In a study, amyloid-like bovine serum albumin (AL-BSA) with ampicillin sodium salt (amp) was developed as a controlled drug release system. It was shown that in the first 24h, nanofibers fabricated with 5% (w:w) amp:BSA demonstrated ideal controlled release of ampicillin, but for the large diameters of the 10% and 20% (w:w) amp:BSA membranes, the diffusion lengths increased [68]. Also PVA and curcumin nanofibers or PVA with a cyclodextrin–curcumin complex prepared by electrospinning to produce a sustained release system. It was shown that a controlled drug release profile with two sequential stages of drug release over 5h can be achieved [71]. In another investigation, multi-layered electrospun fibers were fabricated by sandwiching the drug loaded gelatin layer between another gelatin nanofiber matrix without drug acting as diffusion barrier, sequential crosslinking and a combination of both. A desirable zero order release profile for 48h was observed for piperine as a model drug [72].

Biphasic release

Many of drugs such as non-steroidal anti-inflammatory drugs (NSAID) are better to administrated in the form of biphasic release system because of their relieving effect in the shortest time after administration and avoiding repeated administration, which is good for the patients’ convenience. For this purpose, coaxial electrospinning was carried out to prepare core/sheath ketoprofen-loaded nanofibers that could provide biphasic drug release profiles, using

PVP as the sheath polymer and ethyl cellulose as the core matrix. Dissolution profiles showed a biphasic release profile consisting of an immediate and sustained release [73]. In another investigation conducted on ketoprofen nanofibers the shell part of nanofiber was PVP, but the core matrix was zein. The electrospun nanofibers showed an immediate drug release of 42.3%, followed by a sustained release over 10h [74].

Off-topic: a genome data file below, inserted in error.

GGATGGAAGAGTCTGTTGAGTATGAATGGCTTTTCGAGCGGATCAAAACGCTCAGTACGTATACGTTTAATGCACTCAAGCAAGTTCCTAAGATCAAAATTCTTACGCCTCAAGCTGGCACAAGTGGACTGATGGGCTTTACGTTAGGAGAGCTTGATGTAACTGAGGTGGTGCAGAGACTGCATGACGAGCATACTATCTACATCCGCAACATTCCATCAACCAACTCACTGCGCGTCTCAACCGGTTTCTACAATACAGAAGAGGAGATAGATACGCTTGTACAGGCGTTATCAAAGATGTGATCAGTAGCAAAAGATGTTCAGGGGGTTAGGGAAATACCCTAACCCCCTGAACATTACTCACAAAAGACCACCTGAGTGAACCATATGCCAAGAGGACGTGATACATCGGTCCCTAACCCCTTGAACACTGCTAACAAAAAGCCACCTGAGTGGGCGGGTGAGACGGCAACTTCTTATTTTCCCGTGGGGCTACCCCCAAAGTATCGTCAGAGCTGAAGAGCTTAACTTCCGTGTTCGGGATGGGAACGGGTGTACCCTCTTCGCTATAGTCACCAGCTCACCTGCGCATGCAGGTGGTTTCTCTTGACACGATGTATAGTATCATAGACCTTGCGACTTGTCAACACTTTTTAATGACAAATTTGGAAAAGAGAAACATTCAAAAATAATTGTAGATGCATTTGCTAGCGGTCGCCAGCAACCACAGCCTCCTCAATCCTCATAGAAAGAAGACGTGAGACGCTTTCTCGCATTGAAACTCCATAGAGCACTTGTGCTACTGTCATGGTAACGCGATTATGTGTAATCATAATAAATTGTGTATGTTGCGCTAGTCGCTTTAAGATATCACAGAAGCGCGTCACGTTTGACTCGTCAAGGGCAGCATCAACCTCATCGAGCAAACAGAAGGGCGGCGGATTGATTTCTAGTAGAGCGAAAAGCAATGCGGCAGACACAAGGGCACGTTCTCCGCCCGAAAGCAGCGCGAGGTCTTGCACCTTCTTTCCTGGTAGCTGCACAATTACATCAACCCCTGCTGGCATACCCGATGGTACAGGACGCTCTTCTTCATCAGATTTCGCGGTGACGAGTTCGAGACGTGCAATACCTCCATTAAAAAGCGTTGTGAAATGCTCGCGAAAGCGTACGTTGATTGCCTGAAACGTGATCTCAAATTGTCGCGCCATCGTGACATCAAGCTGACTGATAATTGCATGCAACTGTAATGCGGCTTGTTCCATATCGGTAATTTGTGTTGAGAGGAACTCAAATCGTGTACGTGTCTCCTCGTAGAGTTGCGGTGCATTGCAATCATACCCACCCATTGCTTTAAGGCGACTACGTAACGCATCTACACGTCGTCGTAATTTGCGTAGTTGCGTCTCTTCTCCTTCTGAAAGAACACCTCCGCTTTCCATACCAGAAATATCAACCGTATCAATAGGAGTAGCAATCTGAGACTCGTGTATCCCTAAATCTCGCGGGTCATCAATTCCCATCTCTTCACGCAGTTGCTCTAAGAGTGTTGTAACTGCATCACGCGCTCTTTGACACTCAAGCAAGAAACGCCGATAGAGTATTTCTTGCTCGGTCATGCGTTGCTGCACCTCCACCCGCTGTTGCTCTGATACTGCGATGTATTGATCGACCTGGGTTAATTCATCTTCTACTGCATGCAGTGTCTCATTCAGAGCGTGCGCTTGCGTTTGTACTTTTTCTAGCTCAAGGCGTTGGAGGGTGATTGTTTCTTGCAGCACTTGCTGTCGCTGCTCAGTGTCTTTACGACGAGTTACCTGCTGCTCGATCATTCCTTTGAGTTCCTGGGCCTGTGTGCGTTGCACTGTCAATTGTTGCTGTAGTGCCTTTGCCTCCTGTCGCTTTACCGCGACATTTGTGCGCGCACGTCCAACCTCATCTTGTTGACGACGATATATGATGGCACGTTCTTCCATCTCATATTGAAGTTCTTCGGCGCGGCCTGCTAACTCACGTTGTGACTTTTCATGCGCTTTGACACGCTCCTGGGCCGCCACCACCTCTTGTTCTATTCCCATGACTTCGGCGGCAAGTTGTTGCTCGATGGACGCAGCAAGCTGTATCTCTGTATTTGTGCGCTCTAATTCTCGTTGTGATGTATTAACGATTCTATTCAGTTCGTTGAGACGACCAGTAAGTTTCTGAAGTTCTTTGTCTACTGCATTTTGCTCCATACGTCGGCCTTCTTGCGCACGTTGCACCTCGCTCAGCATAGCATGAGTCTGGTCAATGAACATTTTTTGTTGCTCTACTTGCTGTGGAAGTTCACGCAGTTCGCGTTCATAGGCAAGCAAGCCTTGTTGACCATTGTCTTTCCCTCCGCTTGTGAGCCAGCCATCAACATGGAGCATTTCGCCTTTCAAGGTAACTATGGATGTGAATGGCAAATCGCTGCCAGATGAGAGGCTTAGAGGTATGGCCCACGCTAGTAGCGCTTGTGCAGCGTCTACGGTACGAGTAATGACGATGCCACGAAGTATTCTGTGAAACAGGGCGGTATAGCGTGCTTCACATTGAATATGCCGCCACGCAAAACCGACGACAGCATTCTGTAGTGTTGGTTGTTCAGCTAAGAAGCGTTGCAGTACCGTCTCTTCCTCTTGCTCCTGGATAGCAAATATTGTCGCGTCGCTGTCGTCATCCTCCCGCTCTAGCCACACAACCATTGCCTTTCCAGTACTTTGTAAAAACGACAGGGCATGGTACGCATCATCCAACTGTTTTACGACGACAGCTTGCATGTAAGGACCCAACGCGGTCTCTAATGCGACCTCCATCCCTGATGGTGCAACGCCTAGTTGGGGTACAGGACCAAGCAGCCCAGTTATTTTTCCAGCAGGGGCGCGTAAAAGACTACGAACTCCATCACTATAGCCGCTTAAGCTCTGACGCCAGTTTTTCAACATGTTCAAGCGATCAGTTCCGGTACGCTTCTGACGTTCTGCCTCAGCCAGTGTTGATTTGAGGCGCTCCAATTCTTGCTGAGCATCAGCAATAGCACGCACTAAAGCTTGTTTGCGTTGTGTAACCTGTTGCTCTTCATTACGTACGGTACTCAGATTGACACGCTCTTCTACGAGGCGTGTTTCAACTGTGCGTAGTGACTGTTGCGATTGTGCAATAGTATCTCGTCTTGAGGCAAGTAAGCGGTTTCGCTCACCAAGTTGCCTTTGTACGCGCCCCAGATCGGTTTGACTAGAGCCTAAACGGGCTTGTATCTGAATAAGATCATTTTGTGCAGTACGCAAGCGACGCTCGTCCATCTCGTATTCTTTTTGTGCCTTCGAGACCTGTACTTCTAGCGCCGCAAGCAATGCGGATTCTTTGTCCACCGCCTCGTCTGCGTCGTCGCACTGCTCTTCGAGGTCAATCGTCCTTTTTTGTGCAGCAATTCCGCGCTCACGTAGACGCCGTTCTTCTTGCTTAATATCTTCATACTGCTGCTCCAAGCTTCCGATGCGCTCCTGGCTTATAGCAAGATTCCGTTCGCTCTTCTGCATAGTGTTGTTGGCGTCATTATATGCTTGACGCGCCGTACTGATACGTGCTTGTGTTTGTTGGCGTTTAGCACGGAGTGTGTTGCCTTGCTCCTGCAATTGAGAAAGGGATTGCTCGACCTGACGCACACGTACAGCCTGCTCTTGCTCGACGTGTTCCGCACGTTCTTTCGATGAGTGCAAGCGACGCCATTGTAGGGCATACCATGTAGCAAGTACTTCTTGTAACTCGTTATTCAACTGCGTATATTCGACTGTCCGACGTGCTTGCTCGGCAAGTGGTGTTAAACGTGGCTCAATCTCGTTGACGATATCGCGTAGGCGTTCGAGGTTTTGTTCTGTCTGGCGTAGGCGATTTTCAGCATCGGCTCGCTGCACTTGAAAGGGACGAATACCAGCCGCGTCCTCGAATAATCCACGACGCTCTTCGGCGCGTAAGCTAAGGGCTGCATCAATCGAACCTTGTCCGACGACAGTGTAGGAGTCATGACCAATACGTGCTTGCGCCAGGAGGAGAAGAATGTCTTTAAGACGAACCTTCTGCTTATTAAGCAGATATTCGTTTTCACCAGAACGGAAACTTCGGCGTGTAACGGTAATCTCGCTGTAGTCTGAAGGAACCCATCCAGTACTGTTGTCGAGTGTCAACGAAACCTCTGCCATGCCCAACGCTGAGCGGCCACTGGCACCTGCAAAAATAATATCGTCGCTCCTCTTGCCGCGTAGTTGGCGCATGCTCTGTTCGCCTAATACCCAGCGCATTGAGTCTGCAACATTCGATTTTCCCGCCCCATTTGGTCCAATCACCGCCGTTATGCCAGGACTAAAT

Lee et al., fabricated a tri-layered nanofiber mash composed of zein and PVP as the top/bottom and middle layers, respectively. It was shown that each component has distinct release feature and the whole system showed a time regulated biphasic release of ketoprofen [75]. A biphasic release profile with initial rapid drug release followed by a slow release was observed from gelatin-ciprofloxacin [76] and resveratrol nanofibers [77]. In the case of low compatibility of the drug and polymer a modified coaxial electrospinning was used in which a partially electrospinnable shell solution containing 4% (w/v) polycaprolactone (PCL) and a fully electrospinnable core fluid containing 10% (w/v) PCL and 2% (w/v) ampicillin were used in order to fabricate ampicillin-loaded PCL nanofibers layered with a PCL shell. The shell layer was responsible for slow releasing pattern while burst release was observed for single electrospinning of the core [78]. Paaver et al., combined solid dispersion and controlled release techniques in fabricating supersaturating controlled-release drug delivery systems for a poorly water-soluble drug, piroxicam. Electrospinning was carried out as a new technique in preparing high-energy amorphous solid dispersions of drug and hydroxypropyl methylcellulose (HPMC) as an amorphous-state stabilising carrier polymer in nanofibers. The electrospun nanofibers showed a short lag-time, the absence of initial burst release and zero-order drug release [79].